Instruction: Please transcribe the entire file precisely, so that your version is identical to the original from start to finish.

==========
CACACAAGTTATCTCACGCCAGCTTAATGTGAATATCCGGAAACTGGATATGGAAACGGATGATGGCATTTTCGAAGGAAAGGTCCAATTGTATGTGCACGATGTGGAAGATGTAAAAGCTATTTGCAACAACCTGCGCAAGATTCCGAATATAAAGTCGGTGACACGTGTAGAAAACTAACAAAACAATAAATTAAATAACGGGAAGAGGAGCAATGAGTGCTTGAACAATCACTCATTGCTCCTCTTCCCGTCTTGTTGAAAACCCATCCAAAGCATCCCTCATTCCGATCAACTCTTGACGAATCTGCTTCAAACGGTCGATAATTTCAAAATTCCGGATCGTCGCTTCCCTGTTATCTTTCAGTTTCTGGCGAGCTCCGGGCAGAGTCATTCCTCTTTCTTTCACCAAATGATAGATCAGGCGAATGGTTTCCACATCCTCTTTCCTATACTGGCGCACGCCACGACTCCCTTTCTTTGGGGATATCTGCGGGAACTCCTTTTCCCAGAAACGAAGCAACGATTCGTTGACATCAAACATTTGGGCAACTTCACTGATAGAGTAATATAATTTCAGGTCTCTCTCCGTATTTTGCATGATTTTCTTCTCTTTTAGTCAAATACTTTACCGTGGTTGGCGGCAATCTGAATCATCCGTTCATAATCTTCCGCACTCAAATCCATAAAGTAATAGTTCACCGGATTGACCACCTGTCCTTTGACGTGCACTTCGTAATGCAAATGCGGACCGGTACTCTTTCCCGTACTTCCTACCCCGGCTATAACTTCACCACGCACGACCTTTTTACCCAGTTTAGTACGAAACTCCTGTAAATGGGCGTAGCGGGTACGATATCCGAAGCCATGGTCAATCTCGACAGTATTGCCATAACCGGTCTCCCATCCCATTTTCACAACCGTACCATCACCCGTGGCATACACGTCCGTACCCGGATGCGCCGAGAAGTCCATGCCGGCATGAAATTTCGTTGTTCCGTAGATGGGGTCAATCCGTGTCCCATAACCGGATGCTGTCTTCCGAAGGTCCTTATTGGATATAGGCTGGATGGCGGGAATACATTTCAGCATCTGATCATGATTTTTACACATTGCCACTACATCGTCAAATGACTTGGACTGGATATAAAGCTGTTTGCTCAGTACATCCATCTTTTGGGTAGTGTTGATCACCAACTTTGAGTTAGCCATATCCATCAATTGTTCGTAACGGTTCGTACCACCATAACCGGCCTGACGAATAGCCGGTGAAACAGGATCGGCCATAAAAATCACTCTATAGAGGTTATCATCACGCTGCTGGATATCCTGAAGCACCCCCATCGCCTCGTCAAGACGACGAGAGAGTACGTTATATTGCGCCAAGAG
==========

CACACAAGTTATCTCACGCCAGCTTAATGTGAATATCCGGAAACTGGATATGGAAACGGATGATGGCATTTTCGAAGGAAAGGTCCAATTGTATGTGCACGATGTGGAAGATGTAAAAGCTATTTGCAACAACCTGCGCAAGATTCCGAATATAAAGTCGGTGACACGTGTAGAAAACTAACAAAACAATAAATTAAATAACGGGAAGAGGAGCAATGAGTGCTTGAACAATCACTCATTGCTCCTCTTCCCGTCTTGTTGAAAACCCATCCAAAGCATCCCTCATTCCGATCAACTCTTGACGAATCTGCTTCAAACGGTCGATAATTTCAAAATTCCGGATCGTCGCTTCCCTGTTATCTTTCAGTTTCTGGCGAGCTCCGGGCAGAGTCATTCCTCTTTCTTTCACCAAATGATAGATCAGGCGAATGGTTTCCACATCCTCTTTCCTATACTGGCGCACGCCACGACTCCCTTTCTTTGGGGATATCTGCGGGAACTCCTTTTCCCAGAAACGAAGCAACGATTCGTTGACATCAAACATTTGGGCAACTTCACTGATAGAGTAATATAATTTCAGGTCTCTCTCCGTATTTTGCATGATTTTCTTCTCTTTTAGTCAAATACTTTACCGTGGTTGGCGGCAATCTGAATCATCCGTTCATAATCTTCCGCACTCAAATCCATAAAGTAATAGTTCACCGGATTGACCACCTGTCCTTTGACGTGCACTTCGTAATGCAAATGCGGACCGGTACTCTTTCCCGTACTTCCTACCCCGGCTATAACTTCACCACGCACGACCTTTTTACCCAGTTTAGTACGAAACTCCTGTAAATGGGCGTAGCGGGTACGATATCCGAAGCCATGGTCAATCTCGACAGTATTGCCATAACCGGTCTCCCATCCCATTTTCACAACCGTACCATCACCCGTGGCATACACGTCCGTACCCGGATGCGCCGAGAAGTCCATGCCGGCATGAAATTTCGTTGTTCCGTAGATGGGGTCAATCCGTGTCCCATAACCGGATGCTGTCTTCCGAAGGTCCTTATTGGATATAGGCTGGATGGCGGGAATACATTTCAGCATCTGATCATGATTTTTACACATTGCCACTACATCGTCAAATGACTTGGACTGGATATAAAGCTGTTTGCTCAGTACATCCATCTTTTGGGTAGTGTTGATCACCAACTTTGAGTTAGCCATATCCATCAATTGTTCGTAACGGTTCGTACCACCATAACCGGCCTGACGAATAGCCGGTGAAACAGGATCGGCCATAAAAATCACTCTATAGAGGTTATCATCACGCTGCTGGATATCCTGAAGCACCCCCATCGCCTCGTCAAGACGACGAGAGAGTACGTTATATTGCGCCAAGAG